It takes about 20 minutes to skip through Kirby Dream Land’s four environments and defeat its five bosses. At no point through that time will you feel challenged and your reward for those 20 minutes? A slightly more difficult remix of the game.
This is a waste of time, frankly. It’s impossible to become involved in a game that flies past so rapidly. Though there’s a great variety in the enemies Kirby faces, they’re all “blink and you’ll miss it,” experiences. Though the environments themselves are interesting, there’s no time to step back and enjoy the experience – you’re shuffled on to the next level too quickly.
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And to make matters worse, the game’s length is artificially extended. After completing each of the four levels, you need to go back to those environments for a brief platforming section, and then beat the exact same boss of each environment again. It’s bad enough that the bosses were boring the first time around – asking players to defeat them again is a slap on the face.
After you’ve knocked off those four bosses, it’s time for King Dedede. He’s a cakewalk too, and then the credits roll. It’s not so much that I have a problem with the ease of the game, that comes with the Kirby franchise and modern Kirby games like Epic Yarn still manage to provide plenty to explore, unearth and experience within that easy context. Dream Land’s problem is it has no real secrets, there’s nothing to collect and there’s no real incentives to play well.
It’s a pity that this is such a pointless game, because in terms of presentation, Dream Land is lovely. The environments are bright and cheery, and you just know that if this was on a colour console, your eyes would be taking in a rainbow of bright colours. The music is twee and happy, and the enemies bounce around with great fluidity. The game has a great energy to it, and certainly plays a lot faster than some of the other Game Boy platformers.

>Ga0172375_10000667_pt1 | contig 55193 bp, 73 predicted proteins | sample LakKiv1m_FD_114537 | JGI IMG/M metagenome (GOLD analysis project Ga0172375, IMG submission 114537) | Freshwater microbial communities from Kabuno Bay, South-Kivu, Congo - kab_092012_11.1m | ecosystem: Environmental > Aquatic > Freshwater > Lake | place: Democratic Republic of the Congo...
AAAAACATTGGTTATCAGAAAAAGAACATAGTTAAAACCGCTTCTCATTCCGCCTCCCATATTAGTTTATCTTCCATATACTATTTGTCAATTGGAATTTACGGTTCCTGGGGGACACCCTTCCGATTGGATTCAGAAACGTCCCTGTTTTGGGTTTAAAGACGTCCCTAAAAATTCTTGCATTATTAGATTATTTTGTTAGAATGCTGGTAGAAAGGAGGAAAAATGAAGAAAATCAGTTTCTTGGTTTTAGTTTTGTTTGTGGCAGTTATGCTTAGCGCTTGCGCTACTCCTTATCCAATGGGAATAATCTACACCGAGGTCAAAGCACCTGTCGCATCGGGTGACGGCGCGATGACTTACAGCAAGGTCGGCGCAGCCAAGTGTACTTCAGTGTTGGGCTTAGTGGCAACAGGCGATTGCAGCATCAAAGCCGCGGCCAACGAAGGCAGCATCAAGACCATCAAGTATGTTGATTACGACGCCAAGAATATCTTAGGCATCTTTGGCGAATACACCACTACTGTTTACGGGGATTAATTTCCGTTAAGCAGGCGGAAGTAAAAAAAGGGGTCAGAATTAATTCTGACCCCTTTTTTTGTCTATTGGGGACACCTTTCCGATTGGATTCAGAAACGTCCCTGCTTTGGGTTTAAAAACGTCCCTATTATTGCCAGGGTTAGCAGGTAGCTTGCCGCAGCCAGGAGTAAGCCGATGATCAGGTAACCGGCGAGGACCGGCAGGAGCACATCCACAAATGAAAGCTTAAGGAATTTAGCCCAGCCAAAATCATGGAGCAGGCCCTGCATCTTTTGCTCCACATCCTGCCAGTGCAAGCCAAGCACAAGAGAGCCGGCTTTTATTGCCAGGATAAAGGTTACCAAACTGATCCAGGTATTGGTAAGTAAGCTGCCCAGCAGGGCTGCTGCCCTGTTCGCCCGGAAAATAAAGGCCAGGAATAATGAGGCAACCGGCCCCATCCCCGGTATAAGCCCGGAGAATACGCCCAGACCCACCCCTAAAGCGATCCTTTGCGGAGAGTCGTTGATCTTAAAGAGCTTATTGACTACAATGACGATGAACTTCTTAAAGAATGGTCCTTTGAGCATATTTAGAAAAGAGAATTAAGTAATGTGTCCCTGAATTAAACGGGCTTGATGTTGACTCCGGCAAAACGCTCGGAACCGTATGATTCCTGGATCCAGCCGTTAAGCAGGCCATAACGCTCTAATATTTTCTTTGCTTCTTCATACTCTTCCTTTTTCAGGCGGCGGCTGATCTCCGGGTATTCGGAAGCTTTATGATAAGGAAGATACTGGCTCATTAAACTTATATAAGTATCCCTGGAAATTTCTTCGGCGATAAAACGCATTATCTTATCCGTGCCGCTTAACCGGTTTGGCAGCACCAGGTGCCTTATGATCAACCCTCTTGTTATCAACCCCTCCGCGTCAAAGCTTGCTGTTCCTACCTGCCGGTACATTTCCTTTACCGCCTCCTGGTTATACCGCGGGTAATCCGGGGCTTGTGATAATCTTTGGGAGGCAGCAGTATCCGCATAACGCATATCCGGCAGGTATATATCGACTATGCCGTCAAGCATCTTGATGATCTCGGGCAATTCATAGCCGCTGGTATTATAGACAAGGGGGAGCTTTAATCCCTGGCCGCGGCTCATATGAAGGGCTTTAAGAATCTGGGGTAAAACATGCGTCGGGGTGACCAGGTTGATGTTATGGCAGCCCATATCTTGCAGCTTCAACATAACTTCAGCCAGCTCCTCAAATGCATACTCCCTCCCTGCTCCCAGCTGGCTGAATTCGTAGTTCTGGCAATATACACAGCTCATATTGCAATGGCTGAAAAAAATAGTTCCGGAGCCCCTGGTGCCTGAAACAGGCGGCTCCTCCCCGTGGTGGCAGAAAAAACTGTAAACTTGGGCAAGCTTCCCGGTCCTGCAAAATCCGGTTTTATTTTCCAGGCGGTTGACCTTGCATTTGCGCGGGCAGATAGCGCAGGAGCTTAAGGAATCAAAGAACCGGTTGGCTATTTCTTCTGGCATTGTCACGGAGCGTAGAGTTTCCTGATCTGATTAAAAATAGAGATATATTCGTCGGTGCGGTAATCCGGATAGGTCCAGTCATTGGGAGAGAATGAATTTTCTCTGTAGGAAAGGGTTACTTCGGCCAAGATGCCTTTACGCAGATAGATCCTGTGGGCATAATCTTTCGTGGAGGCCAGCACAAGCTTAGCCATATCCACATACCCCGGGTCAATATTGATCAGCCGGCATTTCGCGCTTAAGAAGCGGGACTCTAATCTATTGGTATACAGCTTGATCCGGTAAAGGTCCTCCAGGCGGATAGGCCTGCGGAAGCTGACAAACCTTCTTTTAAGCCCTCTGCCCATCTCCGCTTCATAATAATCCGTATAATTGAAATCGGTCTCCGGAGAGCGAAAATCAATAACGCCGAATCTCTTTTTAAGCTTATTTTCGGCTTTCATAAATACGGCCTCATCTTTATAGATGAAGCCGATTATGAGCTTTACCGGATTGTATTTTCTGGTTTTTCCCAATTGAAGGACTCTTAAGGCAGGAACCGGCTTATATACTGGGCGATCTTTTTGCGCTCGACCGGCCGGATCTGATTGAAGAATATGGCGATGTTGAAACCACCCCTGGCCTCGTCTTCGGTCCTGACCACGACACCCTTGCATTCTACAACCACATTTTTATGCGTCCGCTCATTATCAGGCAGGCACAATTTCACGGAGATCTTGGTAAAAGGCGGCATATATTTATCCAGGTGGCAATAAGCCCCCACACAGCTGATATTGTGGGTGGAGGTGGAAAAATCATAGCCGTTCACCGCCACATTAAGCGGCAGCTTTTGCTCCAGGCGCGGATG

Kirby has his usual “suck” ability, though he can’t take on the abilities of his enemies in this game – all he can do is spit them out as a projectile weapon. Kirby can also still float into the sky, but that’s the extent of his abilities. There’s a handful of powerups than give him additional abilities, but they’re not really necessary for getting through the game, so they feel like an arbitrary inclusion. Still, Kirby is a joy to navigate through the levels.
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It’s just that even the really young ones will struggle to get much meat off this bone. As bright and cheerful as the game is, you will struggle to appreciate its 20 minute-long, linear experience. Games like Epic Yarn have spoiled us with the potential for Kirby – easy games yes, but also involving games. Unless you’re a Kirby diehard, or feeling especially nostalgic, this game won’t do anything for you.